mon 28/11/2022

Classical Music reviews, news & interviews

A Child of Our Time, LPO, Gardner, RFH review - the spirit still moves

Boyd Tonkin

Half a century ago, Michael Tippett’s A Child of our Time felt inescapable. For a youth-choir singer in the London of that period, his wartime “modern oratorio” supplied a reference-point of ambition and achievement to which our exasperated elders always seemed eager to refer – and to defer.

Basel Saleh, Sansara, United Strings of Europe, St Martin-in-the-Fields review - music of sanctuary and solidarity

Bernard Hughes

This collaboration between two young and exciting ensembles, the choir Sansara and the United Strings of Europe, had its heart in a good place.

Hewitt, Hallé, Schuldt, Bridgewater Hall,...

Robert Beale

If there was a certain doom-laden dimension to Clemens Schuldt’s Bridgewater Hall programme with the Hallé ( … Requiem … Mozart in D minor … Strauss...

Kristian Bezuidenhout, Freiburg Baroque Orchestra...

Boyd Tonkin

A dream pairing of the Freiburg Baroque Orchestra and early-keyboard wizard Kristian Bezuidenhout marked St Cecilia’s Day at the Wigmore Hall with a...

Leif Ove Andsnes, Wigmore Hall review - brooding...

Gavin Dixon

Leif Ove Andsnes has a distinctive voice at the piano; clear, controlled and powerful. He sits upright; his body barely moves, and his head sways...

Roderick Williams, Nash Ensemble, Wigmore Hall review - sunshine and serenity

Boyd Tonkin

A quicksilver 'Trout', and both Mahlers in mellow mood

Mahler 9, BBC NOW, Stenz, St David's Hall, Cardiff review - passionate without bloodshed on the rostrum

Stephen Walsh

Superb orchestral playing loud and soft, and a touching award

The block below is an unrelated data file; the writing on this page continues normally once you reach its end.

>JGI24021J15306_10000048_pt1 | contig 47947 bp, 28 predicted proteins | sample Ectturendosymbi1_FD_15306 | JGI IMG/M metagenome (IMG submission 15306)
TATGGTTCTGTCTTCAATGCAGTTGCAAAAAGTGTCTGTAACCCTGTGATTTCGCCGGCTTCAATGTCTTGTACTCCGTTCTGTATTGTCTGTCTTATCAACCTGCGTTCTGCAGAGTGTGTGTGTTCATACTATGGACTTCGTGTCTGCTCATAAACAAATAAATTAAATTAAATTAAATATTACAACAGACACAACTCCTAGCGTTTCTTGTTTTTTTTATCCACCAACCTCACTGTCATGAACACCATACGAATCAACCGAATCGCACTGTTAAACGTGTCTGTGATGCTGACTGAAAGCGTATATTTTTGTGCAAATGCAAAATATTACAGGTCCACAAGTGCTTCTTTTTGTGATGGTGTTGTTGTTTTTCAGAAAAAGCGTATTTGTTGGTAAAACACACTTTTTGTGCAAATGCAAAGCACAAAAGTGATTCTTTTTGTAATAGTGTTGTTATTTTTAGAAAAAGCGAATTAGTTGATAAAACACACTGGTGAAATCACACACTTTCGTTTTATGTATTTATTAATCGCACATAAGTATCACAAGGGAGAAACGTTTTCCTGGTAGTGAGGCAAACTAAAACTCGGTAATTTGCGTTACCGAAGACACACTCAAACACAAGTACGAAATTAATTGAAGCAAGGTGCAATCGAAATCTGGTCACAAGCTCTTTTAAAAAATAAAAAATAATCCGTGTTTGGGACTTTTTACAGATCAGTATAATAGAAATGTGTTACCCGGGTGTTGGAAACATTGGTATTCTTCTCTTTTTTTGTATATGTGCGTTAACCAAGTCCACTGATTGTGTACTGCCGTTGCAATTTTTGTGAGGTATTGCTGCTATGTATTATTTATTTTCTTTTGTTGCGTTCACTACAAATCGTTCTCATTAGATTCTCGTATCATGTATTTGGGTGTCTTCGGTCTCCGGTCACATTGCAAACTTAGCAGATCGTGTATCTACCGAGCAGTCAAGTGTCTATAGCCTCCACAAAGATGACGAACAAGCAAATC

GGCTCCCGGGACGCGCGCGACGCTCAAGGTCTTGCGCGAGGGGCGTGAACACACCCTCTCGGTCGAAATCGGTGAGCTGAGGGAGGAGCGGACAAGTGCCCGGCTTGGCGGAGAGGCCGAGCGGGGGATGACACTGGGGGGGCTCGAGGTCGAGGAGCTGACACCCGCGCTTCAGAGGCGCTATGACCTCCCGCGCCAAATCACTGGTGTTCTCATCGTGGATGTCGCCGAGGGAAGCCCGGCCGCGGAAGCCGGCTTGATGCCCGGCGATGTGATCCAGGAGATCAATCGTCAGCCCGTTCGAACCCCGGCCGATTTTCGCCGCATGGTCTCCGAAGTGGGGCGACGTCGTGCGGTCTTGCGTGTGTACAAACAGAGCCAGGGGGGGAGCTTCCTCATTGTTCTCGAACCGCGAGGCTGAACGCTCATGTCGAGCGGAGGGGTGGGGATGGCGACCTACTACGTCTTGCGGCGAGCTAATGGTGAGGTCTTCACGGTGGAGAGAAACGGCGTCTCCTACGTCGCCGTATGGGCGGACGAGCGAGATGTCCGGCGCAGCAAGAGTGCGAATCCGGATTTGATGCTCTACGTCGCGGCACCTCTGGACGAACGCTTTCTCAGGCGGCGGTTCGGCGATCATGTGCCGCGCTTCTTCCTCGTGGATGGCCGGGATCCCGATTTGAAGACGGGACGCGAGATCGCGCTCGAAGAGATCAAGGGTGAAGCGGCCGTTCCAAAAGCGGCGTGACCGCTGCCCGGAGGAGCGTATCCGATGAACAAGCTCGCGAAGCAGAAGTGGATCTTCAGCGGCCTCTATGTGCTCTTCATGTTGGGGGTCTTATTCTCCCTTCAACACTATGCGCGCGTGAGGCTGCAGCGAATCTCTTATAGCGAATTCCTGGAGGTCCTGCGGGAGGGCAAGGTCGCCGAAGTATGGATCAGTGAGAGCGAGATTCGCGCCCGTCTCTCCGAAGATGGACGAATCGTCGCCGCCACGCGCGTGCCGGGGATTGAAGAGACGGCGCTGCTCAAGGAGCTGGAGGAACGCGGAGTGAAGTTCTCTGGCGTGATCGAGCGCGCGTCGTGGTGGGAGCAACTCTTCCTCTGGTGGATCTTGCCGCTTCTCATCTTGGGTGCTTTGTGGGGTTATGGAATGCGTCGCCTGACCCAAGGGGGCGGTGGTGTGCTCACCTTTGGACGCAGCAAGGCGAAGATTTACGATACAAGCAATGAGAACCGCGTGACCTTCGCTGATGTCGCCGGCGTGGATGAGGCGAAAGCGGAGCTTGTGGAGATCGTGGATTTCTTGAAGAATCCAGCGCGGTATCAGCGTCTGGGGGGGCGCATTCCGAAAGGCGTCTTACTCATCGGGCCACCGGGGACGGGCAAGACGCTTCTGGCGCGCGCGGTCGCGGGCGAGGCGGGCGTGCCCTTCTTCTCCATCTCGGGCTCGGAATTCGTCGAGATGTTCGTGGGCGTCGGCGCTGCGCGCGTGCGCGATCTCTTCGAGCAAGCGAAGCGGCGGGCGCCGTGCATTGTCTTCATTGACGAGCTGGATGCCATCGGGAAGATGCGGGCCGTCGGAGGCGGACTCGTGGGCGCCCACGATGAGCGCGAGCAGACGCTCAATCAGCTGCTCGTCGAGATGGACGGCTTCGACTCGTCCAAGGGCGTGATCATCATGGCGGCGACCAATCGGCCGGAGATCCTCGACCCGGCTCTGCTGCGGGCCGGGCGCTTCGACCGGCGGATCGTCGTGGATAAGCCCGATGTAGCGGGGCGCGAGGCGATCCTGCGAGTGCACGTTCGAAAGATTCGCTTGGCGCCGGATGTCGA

Watts, Williams, The Bach Choir, Philharmonia, Hill, RFH review - Vaughan Williams, from decadence to metaphysics

David Nice

VW anniversary celebrated with a popular overture, an early rarity and a masterpiece

Classical CDs: Masses, maths and memories

Graham Rickson

Big-hearted violin playing, English song and prime numbers in sonic form

Psappha, Hallé St Peter’s, Manchester review - pioneers of today’s music undaunted

Robert Beale

Premieres and rewarding new experiences from champions of creativity

El Gran Teatro del Mundo, St John's Smith Square review - a diverting tour of an unusual musical form

Rachel Halliburton

This 'Conversation' was almost like watching a murmuration of birds

Kaleidoscope Chamber Collective, Wigmore Hall review - nine haute cuisine courses, twelve happy musicians

David Nice

Sensuous and joyous French delights in two daytime concerts

Pioro, Julien-Laferrière, BBC Philharmonic, Schwarz, Bridgewater Hall, Manchester review - joy on a Saturday night

Robert Beale

Mainstream music making has its own rewards

'We wanted to emphasise the “ordinariness” of people affected by torture': Sally Beamish on her new work for Ex Cathedra

Sally Beamish

The composer and viola-player on her collaboration with writer husband Peter Thomson

Ott, LSO, Stutzmann, Barbican review - highways to hell (and back)

Boyd Tonkin

A bold and bracing ride through Romantic landscapes

First Person: composer and co-founder of The Multi-Story Orchestra Kate Whitley on car-park creativity

Kate Whitley

Enabling young people from all walks of life to be themselves in a wonderful environment

Kavakos, Royal Concertgebouw Orchestra, Harding, Barbican review - elegance without poise

Gavin Dixon

Amsterdam's best sound gorgeous as ever, but conductor and violinist push too hard

The Hermes Experiment, Purcell Room review - familiar objects, unfamiliar sounds

Bernard Hughes

Scenes from modern life explored by high-class experimental ensemble

Classical CDs: Bells, birthdays and elephants

Graham Rickson

Rediscovered French composers, contemporary Americana and a 20th century giant letting his hair down

Britten Weekend, Snape review - diverse songs to mostly great poetry overshadow a problem opera

David Nice

Pianist Malcolm Martineau marshals 10 committed singers for the complete song cycles